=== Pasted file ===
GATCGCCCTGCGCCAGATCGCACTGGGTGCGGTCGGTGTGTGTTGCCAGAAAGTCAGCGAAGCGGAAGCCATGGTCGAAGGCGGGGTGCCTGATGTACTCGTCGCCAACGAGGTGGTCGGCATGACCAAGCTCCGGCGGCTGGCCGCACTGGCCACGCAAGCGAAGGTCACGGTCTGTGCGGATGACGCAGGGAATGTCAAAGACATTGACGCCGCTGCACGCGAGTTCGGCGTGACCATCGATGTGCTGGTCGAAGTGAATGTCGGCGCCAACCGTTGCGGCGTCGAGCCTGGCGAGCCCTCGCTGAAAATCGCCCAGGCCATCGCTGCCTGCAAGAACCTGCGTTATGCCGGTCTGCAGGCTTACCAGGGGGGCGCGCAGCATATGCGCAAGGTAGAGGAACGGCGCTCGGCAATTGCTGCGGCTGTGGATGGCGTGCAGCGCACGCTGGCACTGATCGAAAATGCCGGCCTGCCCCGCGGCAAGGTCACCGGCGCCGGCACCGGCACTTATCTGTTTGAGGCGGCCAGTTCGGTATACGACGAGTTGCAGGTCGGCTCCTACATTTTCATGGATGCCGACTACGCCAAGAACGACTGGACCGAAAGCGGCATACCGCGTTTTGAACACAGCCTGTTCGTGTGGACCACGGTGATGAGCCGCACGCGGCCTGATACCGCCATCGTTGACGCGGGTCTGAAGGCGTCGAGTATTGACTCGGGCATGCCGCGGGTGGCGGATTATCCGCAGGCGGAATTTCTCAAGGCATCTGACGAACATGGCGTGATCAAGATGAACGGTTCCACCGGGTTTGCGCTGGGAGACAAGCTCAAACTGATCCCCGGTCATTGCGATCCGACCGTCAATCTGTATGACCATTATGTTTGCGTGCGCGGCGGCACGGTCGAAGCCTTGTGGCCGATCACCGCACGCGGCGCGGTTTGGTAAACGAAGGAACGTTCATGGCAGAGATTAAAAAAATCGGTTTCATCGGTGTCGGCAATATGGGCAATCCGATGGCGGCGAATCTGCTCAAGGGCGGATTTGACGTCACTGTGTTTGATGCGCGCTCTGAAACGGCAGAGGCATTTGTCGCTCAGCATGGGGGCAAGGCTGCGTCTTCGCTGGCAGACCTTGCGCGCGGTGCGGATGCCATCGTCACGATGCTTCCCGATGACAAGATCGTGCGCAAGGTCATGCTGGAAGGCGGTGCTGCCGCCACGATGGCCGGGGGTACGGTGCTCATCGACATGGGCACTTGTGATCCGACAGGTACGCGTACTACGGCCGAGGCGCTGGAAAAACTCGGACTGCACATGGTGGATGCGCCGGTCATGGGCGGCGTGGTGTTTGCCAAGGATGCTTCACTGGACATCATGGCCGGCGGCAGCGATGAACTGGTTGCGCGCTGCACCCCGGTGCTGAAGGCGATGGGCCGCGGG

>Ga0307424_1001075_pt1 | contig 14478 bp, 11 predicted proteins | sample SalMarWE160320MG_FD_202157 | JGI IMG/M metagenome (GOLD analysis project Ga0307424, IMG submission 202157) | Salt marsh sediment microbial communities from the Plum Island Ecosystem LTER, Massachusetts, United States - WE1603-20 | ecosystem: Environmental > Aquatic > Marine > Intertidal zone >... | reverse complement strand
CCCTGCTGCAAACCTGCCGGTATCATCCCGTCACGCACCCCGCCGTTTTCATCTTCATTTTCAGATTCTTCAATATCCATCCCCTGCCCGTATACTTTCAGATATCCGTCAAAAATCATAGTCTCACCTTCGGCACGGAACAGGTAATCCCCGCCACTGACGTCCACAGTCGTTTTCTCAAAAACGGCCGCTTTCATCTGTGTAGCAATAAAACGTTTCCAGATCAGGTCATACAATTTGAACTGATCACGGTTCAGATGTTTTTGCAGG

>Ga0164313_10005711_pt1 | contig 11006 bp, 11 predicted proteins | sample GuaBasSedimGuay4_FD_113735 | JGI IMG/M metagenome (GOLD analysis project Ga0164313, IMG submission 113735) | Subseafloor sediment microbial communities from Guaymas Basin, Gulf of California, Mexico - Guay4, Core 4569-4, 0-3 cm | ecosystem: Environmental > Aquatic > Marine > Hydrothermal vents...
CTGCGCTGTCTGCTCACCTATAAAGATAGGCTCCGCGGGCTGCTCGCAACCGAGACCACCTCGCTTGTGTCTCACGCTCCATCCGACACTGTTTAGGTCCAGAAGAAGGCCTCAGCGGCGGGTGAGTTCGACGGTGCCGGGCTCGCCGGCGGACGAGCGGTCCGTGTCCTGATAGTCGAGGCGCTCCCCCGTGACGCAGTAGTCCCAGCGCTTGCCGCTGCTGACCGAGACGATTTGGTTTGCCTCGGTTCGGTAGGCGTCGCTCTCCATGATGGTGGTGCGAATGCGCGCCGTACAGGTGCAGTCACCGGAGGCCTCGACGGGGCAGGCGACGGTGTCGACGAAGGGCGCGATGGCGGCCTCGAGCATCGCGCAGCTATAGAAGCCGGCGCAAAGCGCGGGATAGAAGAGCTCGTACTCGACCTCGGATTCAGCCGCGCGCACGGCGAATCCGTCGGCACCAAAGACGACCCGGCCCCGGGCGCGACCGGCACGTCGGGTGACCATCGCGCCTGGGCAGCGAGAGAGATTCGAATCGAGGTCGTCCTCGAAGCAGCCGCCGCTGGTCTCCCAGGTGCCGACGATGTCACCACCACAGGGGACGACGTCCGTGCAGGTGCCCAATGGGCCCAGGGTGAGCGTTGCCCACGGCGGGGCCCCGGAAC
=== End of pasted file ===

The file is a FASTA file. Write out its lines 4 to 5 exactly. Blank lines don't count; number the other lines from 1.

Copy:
>Ga0164313_10005711_pt1 | contig 11006 bp, 11 predicted proteins | sample GuaBasSedimGuay4_FD_113735 | JGI IMG/M metagenome (GOLD analysis project Ga0164313, IMG submission 113735) | Subseafloor sediment microbial communities from Guaymas Basin, Gulf of California, Mexico - Guay4, Core 4569-4, 0-3 cm | ecosystem: Environmental > Aquatic > Marine > Hydrothermal vents...
CTGCGCTGTCTGCTCACCTATAAAGATAGGCTCCGCGGGCTGCTCGCAACCGAGACCACCTCGCTTGTGTCTCACGCTCCATCCGACACTGTTTAGGTCCAGAAGAAGGCCTCAGCGGCGGGTGAGTTCGACGGTGCCGGGCTCGCCGGCGGACGAGCGGTCCGTGTCCTGATAGTCGAGGCGCTCCCCCGTGACGCAGTAGTCCCAGCGCTTGCCGCTGCTGACCGAGACGATTTGGTTTGCCTCGGTTCGGTAGGCGTCGCTCTCCATGATGGTGGTGCGAATGCGCGCCGTACAGGTGCAGTCACCGGAGGCCTCGACGGGGCAGGCGACGGTGTCGACGAAGGGCGCGATGGCGGCCTCGAGCATCGCGCAGCTATAGAAGCCGGCGCAAAGCGCGGGATAGAAGAGCTCGTACTCGACCTCGGATTCAGCCGCGCGCACGGCGAATCCGTCGGCACCAAAGACGACCCGGCCCCGGGCGCGACCGGCACGTCGGGTGACCATCGCGCCTGGGCAGCGAGAGAGATTCGAATCGAGGTCGTCCTCGAAGCAGCCGCCGCTGGTCTCCCAGGTGCCGACGATGTCACCACCACAGGGGACGACGTCCGTGCAGGTGCCCAATGGGCCCAGGGTGAGCGTTGCCCACGGCGGGGCCCCGGAAC